隠岐 その２ / Oki islands Part.2
Overnight in Saigo and then to Do-zen. Weather is not so good.
When I see the fishermen on the quay, I wonder how they got here. I am always impressed by the passion they put into their fishing points.
Maybe photographers and bird watchers are similar in the sense that they love the outdoors and remote places?
One of the few birding results. A flock of Red-necked Phalarope. According to the birder who joined us on the ferry, we were able to observe migratory birds in some places in Okino-shima Island as well.
We arrived at Ama-cho (海士町) (Nakano-shima), our first destination in Do-zen. The main attraction here was the “Amanbo,” a sightseeing boat that offers undersea observation. The weather was a bit rough and there was a possibility that the boat might be cancelled, but we somehow managed to participate. Due to the rain, the underwater transparency was not as clear as it could have been. Still, we were able to observe the huge seaweed and fish swimming around.
Entô, a hotel in Ama-cho that stands out from the ferry…I am not talking about the hotel where I stayed, but rather the exhibition room in a corner of the hotel, which is themed on the nature of the Oki Islands and can be entered freely. You can also rest on a sofa in the stylish space, which looks good for waiting for the next boat.
A boat bound for Chiburi-jima Island. The three islands in Do-zen are also connected by small boats, making access relatively easy.
The next island, Chiburi Island, is the least populated island in Do-zen. It is said that raccoons outnumber people on the island, and raccoons can be seen here and there.
Akahageyama Observatory, a famous landmark on Chiburi-jima Island. I thought this would be just another typical observatory like Dangyo Waterfall, right? But it is a very large scale viewpoint, and once again, it defied my expectations in a good way. The scenery along the way was also magnificent and liberating, and I liked it. I highly recommend it to anyone who likes the feeling of Kumamoto and Aso.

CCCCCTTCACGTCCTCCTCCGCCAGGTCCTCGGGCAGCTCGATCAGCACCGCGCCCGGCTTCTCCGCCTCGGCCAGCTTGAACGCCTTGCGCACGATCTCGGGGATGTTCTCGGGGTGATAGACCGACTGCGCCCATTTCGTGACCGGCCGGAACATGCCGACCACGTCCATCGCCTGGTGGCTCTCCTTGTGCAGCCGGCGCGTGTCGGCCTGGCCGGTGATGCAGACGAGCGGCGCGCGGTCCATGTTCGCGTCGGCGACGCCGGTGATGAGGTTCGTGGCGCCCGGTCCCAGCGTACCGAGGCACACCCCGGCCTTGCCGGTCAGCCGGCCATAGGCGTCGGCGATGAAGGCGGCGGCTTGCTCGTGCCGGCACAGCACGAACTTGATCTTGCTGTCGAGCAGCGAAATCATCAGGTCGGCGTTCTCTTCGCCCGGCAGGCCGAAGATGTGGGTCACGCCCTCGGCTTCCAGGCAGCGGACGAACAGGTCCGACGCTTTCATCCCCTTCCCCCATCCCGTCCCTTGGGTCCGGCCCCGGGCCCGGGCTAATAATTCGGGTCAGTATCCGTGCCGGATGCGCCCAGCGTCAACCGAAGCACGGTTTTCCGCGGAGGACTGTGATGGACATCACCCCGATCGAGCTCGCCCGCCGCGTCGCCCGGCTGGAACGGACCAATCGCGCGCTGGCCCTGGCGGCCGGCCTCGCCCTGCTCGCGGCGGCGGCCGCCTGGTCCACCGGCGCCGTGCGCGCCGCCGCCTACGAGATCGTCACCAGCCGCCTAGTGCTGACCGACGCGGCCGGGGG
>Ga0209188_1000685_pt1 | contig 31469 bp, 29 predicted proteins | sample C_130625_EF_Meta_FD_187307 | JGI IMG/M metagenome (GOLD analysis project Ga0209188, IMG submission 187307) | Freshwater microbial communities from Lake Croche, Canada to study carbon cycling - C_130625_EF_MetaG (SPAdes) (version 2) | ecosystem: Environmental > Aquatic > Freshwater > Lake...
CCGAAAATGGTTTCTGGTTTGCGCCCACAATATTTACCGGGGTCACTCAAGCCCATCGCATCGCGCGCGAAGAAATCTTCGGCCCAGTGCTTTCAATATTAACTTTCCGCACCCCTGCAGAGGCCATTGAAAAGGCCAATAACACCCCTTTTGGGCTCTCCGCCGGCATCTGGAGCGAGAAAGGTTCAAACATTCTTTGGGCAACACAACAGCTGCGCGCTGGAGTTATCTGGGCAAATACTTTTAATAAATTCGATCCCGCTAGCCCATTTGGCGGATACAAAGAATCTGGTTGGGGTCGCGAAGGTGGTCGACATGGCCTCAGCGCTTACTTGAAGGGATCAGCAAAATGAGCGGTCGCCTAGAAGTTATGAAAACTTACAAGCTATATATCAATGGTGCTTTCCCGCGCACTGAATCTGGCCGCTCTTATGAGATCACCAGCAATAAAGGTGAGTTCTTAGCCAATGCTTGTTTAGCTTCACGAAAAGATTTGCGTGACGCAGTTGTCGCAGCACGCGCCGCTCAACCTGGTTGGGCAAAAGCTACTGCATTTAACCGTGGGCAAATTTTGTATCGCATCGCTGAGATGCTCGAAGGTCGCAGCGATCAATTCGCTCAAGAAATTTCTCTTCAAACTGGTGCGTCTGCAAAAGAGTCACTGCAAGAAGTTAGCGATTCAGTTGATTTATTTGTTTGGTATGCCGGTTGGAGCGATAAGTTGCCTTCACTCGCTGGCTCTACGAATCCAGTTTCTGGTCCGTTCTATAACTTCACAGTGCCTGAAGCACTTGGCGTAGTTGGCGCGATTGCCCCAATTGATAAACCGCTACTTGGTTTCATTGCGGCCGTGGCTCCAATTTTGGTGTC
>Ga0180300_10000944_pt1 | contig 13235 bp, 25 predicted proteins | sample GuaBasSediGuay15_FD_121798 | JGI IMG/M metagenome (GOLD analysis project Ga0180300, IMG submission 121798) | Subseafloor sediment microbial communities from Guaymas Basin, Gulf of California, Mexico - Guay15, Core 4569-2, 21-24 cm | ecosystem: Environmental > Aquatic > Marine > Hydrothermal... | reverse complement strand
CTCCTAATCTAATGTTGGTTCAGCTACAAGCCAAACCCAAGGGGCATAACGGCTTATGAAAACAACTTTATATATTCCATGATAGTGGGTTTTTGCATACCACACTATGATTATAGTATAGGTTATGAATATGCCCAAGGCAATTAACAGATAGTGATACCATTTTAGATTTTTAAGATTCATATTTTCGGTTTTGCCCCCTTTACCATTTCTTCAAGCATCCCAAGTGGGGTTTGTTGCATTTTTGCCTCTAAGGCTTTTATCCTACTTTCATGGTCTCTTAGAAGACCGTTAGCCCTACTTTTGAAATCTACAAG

Then we went to Oki Chibu Sekiheki (隠岐知夫赤壁). Seki-heki means “red wall.” Again, I thought it would be a typical wall (?). But the scale of this wall is three times larger than I had imagined. The desolate scenery was also wonderful, which is rare in Japan. This is my personal favorite spot of the trip. I would like to see the evening view.
The island is a grazing area, so there are cows on the road. Proceed gently so as not to scare or offend them.
Then, in the evening, we went to Nishino-shima. We stayed two nights at the guest house “Fukuro” (福来朗).
The food was delicious, the service was good, and the room was comfortable. I would like to go back.
Nishino-shima is the largest island in Do-zen and offers a wide range of activities for tourists.
We had originally planned to experience sea kayaking, but had to cancel at a moment’s notice due to strong winds and possible high waves. We had no choice but to reschedule the drive.
The view from Maten-gai (摩天崖) on the Oki Kuniga Coast. Horses grazing on the far right.
I got a Pacific Swift flying around near the summit at high speed. It is cool. They fly as summer birds to the north of Kyushu and beyond. They seem to be able to eat, sleep, and even mate while flying.
After the drive we did some light cycling. If you rent an electric assist, it will be fun to go to the top of the mountain.
After doing all the things we wanted to do, we ended up relaxing and fishing. At a shop near the harbor, a set of cheap bamboo poles is available for about 500 yen. I’m an amateur fisherman, but I caught one fish, so I was satisfied. Be careful, crows are after the krill we use as bait!
At the end of the day, I went back to Kuniga Beach to get a sunset view. Unfortunately, it was not a dramatic sunset. I would like to try again someday.